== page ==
Chancellor’s Letter to the Community

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One of the biggest challenges facing community colleges across the nation is how to help the many students who come to us needing additional instruction and integrated support – or, what is known as developmental education — before taking on college-level work.

I’d like to share with you the experience of Christie Hoffman, a story that illustrates how Pima Community College is responding to the academic needs of those students in an innovative and focused way.

Christie, a 29-year-old military veteran, was concerned about resuming her education after graduating from high school more than 10 years ago. Taking more math courses topped the list, because she knew there was much she had forgotten.

Fortunately, PCC is piloting a promising self-propelled math course that puts students in charge of their education and allows them to advance through the coursework as they are ready. The class, MAT 089, propelled Christie to the next level of her education.

When asked today, Christie recommends the class to anyone who hasn’t been in school in recent years. Watching videos, doing step-by-step problem-solving, and going over the material before a test were all beneficial to her. Christie is on schedule to graduate from PCC in May and plans to transfer to The University of Arizona to pursue a degree in Early Childhood Education.

But improving the skills of incoming students so that they’re ready for the rigors of college-level school work is an ongoing challenge.  We’ve found at Pima that about 80 percent of recent high school graduates need to take developmental education courses in at least one of the three disciplines of reading, writing and mathematics. Twenty percent need help in all three areas.

Like community colleges everywhere, PCC is built on the bedrock principle of open access. We don’t turn anyone away from our doors. The College’s Standard Practice Guide on Admissions states, “Admission to Pima Community College is open to all who want to continue their learning.” As Pima Provost Erica Holmes has said, “We meet students where they are and take them where they want to go academically.” That goal is behind our ongoing redesign of the Developmental Education program, led by the provost’s office.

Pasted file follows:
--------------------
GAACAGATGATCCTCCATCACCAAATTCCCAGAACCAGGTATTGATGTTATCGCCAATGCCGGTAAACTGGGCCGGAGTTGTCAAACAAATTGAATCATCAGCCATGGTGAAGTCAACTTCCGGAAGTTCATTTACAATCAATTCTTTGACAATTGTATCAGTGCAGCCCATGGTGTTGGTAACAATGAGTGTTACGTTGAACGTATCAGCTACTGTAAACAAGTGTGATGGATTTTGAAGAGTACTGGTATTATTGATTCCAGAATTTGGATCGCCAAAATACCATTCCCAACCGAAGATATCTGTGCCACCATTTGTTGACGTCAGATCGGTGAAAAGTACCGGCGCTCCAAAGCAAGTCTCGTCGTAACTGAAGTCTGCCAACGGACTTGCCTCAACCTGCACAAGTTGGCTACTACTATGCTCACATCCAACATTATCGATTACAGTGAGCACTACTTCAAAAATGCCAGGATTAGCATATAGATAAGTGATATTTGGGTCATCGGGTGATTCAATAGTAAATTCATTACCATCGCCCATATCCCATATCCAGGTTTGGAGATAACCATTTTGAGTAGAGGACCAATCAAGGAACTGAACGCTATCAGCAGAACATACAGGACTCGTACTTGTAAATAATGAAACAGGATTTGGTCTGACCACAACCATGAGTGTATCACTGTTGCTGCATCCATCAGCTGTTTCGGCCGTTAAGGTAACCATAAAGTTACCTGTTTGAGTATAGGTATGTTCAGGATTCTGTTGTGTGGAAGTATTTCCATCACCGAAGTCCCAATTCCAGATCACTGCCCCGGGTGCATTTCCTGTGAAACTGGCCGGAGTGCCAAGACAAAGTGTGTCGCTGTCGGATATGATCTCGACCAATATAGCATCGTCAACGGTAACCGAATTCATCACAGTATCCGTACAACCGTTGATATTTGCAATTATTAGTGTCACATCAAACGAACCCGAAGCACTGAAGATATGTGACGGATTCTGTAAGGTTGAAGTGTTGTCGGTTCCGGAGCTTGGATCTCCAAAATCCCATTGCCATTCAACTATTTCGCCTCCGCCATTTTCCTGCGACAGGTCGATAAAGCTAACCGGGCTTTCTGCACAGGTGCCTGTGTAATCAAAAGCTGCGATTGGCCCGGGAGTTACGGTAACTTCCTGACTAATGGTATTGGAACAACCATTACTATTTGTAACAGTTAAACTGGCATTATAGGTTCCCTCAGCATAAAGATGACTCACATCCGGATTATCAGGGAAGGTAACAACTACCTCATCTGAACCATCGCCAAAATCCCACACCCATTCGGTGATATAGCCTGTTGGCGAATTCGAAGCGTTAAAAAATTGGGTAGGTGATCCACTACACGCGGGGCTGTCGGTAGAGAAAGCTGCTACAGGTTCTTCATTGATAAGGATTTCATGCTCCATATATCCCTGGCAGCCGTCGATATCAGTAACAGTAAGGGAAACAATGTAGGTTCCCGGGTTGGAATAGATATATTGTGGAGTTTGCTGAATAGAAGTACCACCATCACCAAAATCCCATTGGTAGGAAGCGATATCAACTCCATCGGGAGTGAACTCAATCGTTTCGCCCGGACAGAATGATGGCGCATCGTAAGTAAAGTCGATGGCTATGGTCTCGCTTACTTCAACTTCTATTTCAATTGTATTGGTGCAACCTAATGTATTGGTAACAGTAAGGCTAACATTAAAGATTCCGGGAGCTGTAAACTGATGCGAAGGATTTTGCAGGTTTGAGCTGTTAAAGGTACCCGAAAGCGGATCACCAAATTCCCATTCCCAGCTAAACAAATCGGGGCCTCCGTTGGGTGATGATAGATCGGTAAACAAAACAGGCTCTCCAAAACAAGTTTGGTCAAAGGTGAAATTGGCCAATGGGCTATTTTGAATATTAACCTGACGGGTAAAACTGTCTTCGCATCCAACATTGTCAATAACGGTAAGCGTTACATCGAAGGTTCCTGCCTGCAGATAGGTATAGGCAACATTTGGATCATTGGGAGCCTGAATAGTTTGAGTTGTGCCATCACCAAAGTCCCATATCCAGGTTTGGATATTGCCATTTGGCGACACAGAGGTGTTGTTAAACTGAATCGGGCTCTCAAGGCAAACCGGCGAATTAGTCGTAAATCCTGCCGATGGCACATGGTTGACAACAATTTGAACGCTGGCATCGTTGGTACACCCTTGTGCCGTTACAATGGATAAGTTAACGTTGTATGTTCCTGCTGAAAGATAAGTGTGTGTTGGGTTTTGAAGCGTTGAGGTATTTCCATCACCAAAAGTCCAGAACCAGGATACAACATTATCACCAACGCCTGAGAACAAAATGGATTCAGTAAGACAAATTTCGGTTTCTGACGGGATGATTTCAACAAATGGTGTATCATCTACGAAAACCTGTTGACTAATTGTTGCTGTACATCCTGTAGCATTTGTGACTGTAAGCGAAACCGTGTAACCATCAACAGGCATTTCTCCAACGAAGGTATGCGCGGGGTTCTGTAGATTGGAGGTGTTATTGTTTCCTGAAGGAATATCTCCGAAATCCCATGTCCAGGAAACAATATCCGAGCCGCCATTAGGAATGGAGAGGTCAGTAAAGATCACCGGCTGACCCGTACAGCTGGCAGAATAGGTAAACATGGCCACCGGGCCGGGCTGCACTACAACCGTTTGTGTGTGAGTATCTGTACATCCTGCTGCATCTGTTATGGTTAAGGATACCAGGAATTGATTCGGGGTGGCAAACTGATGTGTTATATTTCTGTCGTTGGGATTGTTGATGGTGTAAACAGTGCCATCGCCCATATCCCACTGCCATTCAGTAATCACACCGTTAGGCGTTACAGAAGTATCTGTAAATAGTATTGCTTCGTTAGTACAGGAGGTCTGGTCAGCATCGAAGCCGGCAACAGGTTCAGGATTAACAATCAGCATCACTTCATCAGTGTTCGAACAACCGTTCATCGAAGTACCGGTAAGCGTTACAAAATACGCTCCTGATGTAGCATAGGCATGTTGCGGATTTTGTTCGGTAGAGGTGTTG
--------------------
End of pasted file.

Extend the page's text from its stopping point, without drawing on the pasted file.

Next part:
We intend to align our developmental education coursework and procedures with curricula and practices that have a proven record of success at our peer community colleges. We are adding staff, beginning with a new executive director for developmental education and four developmental education faculty members. Our effort also is notable for its inclusiveness – newly formed committees on each campus are made up of faculty, counselors, librarians and representatives of Information Technology, Disabled Student Resources, English as a Second Language and the learning centers.

Our redesign will be integrated with our nationally respected Adult Education program and Center for Training and Development, which offers noncredit education leading to direct employment, to create numerous bridges to college-level coursework regardless of how students enter PCC.

The class Christie took is especially promising. MAT 089 teaches fundamentals and applications of basic math, and elementary and intermediate algebra. The course is taught at all of our campuses using the Math Emporium model, which puts students in control of their education. The curriculum is divided into 35 modules. Students complete assignments online in a classroom setting with help from instructors and PCC staff. Learning is “self-accelerated” rather than self-paced. Students can go as fast as they want but have the flexibility to slow down when they don’t understand the content. Class attendance is mandatory. Students must master the content before moving to the next module. There is plenty of support in the labs, with instructors, proctors and peer tutors on hand to help.

MAT 089 covers subjects that in traditional classrooms take four semesters to cover. Motivated students have finished the modules in one semester, which saves time and money. Students who need more instructional time can take the course up to four times without having to purchase a new textbook.

MAT 089 is an example of how a smart structure and quality support can empower students to succeed.

Developmental education should not be a destination. Pima’s objective is to move students into college-level coursework as quickly and effectively as possible, so that they may achieve their educational and professional goals. CF

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